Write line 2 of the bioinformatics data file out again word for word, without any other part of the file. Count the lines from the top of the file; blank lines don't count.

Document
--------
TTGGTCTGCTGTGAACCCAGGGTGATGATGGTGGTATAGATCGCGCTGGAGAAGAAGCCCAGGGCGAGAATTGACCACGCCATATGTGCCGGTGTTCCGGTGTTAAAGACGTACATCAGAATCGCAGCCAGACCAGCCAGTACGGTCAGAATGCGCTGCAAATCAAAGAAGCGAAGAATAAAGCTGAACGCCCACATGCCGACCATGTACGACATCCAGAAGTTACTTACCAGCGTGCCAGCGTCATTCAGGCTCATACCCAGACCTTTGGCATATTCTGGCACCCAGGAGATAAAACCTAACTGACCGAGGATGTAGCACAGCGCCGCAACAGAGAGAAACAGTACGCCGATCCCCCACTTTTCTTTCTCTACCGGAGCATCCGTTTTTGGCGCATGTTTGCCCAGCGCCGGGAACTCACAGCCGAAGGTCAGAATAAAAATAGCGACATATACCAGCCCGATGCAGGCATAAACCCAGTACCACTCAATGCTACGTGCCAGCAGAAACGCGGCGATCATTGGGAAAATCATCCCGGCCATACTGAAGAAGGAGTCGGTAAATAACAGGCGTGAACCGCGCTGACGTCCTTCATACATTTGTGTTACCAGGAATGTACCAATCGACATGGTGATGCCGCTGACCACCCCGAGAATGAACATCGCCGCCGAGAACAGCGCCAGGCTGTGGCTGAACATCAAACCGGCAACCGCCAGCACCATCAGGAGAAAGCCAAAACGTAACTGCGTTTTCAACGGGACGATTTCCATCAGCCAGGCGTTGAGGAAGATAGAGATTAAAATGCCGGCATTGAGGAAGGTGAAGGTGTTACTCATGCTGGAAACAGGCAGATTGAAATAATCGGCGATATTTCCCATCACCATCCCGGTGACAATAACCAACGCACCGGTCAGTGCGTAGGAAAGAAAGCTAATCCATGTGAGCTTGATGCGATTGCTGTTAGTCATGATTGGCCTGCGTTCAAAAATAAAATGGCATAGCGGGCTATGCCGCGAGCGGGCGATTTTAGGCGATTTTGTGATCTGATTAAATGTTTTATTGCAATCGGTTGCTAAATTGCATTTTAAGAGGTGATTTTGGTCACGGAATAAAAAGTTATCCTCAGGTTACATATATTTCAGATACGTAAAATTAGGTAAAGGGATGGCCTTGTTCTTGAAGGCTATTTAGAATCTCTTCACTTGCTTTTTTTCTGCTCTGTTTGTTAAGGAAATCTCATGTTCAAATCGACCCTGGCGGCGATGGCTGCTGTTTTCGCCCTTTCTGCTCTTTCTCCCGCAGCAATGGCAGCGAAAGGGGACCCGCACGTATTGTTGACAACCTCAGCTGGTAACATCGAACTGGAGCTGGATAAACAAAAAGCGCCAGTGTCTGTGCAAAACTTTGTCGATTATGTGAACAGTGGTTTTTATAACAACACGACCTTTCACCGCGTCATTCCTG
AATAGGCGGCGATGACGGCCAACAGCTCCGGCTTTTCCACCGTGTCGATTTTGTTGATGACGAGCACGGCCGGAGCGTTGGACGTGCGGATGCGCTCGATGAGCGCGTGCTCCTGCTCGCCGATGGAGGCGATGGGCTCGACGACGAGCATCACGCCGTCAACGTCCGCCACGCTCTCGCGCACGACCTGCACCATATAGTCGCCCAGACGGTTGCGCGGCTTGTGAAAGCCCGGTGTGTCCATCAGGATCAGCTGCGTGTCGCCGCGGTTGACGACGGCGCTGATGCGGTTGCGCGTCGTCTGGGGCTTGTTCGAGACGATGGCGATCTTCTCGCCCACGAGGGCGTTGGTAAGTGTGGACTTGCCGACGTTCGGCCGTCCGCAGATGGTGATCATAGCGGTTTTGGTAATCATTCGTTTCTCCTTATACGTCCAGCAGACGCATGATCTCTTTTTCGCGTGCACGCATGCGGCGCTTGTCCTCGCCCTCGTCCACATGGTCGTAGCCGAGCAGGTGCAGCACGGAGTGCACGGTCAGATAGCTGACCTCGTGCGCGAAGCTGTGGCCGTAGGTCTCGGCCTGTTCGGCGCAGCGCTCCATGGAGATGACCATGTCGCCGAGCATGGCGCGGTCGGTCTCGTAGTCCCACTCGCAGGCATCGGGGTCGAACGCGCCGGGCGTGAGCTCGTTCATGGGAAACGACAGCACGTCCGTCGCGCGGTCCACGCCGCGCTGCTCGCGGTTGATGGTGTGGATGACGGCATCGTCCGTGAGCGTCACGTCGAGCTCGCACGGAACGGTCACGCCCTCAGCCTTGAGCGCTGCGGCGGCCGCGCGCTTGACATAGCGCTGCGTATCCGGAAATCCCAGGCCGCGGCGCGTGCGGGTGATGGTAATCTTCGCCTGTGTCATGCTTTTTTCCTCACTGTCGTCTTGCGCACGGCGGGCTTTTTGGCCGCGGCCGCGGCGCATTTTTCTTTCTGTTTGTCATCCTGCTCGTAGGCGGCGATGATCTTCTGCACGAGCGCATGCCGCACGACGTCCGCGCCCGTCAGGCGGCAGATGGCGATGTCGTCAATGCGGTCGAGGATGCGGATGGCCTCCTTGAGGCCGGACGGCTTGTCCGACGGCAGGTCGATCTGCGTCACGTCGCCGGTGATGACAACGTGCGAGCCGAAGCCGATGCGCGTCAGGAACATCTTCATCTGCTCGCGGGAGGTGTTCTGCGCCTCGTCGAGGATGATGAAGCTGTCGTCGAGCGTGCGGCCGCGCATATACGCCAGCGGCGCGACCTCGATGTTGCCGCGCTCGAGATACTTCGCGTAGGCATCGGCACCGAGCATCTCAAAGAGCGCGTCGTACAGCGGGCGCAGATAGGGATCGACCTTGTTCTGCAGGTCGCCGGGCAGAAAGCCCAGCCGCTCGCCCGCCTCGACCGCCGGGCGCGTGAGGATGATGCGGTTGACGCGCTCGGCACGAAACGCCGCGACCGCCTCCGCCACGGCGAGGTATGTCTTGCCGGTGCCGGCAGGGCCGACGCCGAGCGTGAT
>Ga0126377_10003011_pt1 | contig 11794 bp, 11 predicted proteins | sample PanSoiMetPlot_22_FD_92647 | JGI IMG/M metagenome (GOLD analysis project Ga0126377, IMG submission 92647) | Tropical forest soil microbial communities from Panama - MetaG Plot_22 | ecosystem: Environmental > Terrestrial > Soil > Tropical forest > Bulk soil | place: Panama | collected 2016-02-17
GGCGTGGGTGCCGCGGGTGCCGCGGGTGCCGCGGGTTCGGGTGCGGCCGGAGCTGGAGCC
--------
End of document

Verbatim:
AATAGGCGGCGATGACGGCCAACAGCTCCGGCTTTTCCACCGTGTCGATTTTGTTGATGACGAGCACGGCCGGAGCGTTGGACGTGCGGATGCGCTCGATGAGCGCGTGCTCCTGCTCGCCGATGGAGGCGATGGGCTCGACGACGAGCATCACGCCGTCAACGTCCGCCACGCTCTCGCGCACGACCTGCACCATATAGTCGCCCAGACGGTTGCGCGGCTTGTGAAAGCCCGGTGTGTCCATCAGGATCAGCTGCGTGTCGCCGCGGTTGACGACGGCGCTGATGCGGTTGCGCGTCGTCTGGGGCTTGTTCGAGACGATGGCGATCTTCTCGCCCACGAGGGCGTTGGTAAGTGTGGACTTGCCGACGTTCGGCCGTCCGCAGATGGTGATCATAGCGGTTTTGGTAATCATTCGTTTCTCCTTATACGTCCAGCAGACGCATGATCTCTTTTTCGCGTGCACGCATGCGGCGCTTGTCCTCGCCCTCGTCCACATGGTCGTAGCCGAGCAGGTGCAGCACGGAGTGCACGGTCAGATAGCTGACCTCGTGCGCGAAGCTGTGGCCGTAGGTCTCGGCCTGTTCGGCGCAGCGCTCCATGGAGATGACCATGTCGCCGAGCATGGCGCGGTCGGTCTCGTAGTCCCACTCGCAGGCATCGGGGTCGAACGCGCCGGGCGTGAGCTCGTTCATGGGAAACGACAGCACGTCCGTCGCGCGGTCCACGCCGCGCTGCTCGCGGTTGATGGTGTGGATGACGGCATCGTCCGTGAGCGTCACGTCGAGCTCGCACGGAACGGTCACGCCCTCAGCCTTGAGCGCTGCGGCGGCCGCGCGCTTGACATAGCGCTGCGTATCCGGAAATCCCAGGCCGCGGCGCGTGCGGGTGATGGTAATCTTCGCCTGTGTCATGCTTTTTTCCTCACTGTCGTCTTGCGCACGGCGGGCTTTTTGGCCGCGGCCGCGGCGCATTTTTCTTTCTGTTTGTCATCCTGCTCGTAGGCGGCGATGATCTTCTGCACGAGCGCATGCCGCACGACGTCCGCGCCCGTCAGGCGGCAGATGGCGATGTCGTCAATGCGGTCGAGGATGCGGATGGCCTCCTTGAGGCCGGACGGCTTGTCCGACGGCAGGTCGATCTGCGTCACGTCGCCGGTGATGACAACGTGCGAGCCGAAGCCGATGCGCGTCAGGAACATCTTCATCTGCTCGCGGGAGGTGTTCTGCGCCTCGTCGAGGATGATGAAGCTGTCGTCGAGCGTGCGGCCGCGCATATACGCCAGCGGCGCGACCTCGATGTTGCCGCGCTCGAGATACTTCGCGTAGGCATCGGCACCGAGCATCTCAAAGAGCGCGTCGTACAGCGGGCGCAGATAGGGATCGACCTTGTTCTGCAGGTCGCCGGGCAGAAAGCCCAGCCGCTCGCCCGCCTCGACCGCCGGGCGCGTGAGGATGATGCGGTTGACGCGCTCGGCACGAAACGCCGCGACCGCCTCCGCCACGGCGAGGTATGTCTTGCCGGTGCCGGCAGGGCCGACGCCGAGCGTGAT